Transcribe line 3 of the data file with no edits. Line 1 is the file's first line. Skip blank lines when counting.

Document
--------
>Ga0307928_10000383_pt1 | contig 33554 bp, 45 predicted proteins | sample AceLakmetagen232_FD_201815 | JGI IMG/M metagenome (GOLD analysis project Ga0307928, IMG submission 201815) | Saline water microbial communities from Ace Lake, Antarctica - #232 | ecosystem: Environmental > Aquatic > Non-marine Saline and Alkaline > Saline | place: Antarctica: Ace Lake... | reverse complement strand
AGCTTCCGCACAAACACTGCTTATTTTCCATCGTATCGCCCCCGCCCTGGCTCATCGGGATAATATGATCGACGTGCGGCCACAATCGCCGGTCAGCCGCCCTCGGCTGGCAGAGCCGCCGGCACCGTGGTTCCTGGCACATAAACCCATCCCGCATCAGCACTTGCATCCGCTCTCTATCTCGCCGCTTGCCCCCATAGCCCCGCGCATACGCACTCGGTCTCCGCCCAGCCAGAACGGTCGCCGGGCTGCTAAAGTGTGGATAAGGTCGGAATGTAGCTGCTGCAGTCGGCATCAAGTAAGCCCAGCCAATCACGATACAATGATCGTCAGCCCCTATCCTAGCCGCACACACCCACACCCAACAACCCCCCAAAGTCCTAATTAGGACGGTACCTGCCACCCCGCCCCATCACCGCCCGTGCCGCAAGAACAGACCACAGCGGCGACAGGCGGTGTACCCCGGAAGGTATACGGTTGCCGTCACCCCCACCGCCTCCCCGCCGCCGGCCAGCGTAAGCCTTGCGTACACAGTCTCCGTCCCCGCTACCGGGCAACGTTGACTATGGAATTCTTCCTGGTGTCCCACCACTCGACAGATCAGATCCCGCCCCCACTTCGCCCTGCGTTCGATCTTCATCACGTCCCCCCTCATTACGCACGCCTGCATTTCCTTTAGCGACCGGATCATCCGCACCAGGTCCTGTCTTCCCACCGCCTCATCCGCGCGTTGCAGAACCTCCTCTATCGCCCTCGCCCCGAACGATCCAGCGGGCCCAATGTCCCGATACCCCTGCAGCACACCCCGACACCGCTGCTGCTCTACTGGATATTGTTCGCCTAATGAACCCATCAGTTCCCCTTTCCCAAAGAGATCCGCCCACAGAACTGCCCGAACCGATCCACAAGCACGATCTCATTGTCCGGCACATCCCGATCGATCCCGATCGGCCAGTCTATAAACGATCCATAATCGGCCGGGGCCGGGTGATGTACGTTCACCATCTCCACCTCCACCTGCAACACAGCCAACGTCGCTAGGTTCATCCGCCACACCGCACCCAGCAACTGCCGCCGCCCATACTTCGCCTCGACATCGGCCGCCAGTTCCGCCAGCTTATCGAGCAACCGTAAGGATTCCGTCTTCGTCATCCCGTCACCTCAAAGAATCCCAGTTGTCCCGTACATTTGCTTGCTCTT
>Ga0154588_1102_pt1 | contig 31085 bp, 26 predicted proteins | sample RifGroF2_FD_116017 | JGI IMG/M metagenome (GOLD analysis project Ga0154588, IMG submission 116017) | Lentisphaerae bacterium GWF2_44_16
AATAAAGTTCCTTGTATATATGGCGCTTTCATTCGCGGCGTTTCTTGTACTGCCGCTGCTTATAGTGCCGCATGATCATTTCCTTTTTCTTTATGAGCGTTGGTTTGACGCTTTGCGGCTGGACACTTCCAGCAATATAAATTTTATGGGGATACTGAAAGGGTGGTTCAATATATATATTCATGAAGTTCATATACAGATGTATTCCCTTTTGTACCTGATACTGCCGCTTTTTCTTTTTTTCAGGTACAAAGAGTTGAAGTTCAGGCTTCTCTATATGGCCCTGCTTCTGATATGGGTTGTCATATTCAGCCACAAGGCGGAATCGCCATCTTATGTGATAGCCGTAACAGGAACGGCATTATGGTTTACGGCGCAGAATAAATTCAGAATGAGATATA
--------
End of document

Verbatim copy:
>Ga0154588_1102_pt1 | contig 31085 bp, 26 predicted proteins | sample RifGroF2_FD_116017 | JGI IMG/M metagenome (GOLD analysis project Ga0154588, IMG submission 116017) | Lentisphaerae bacterium GWF2_44_16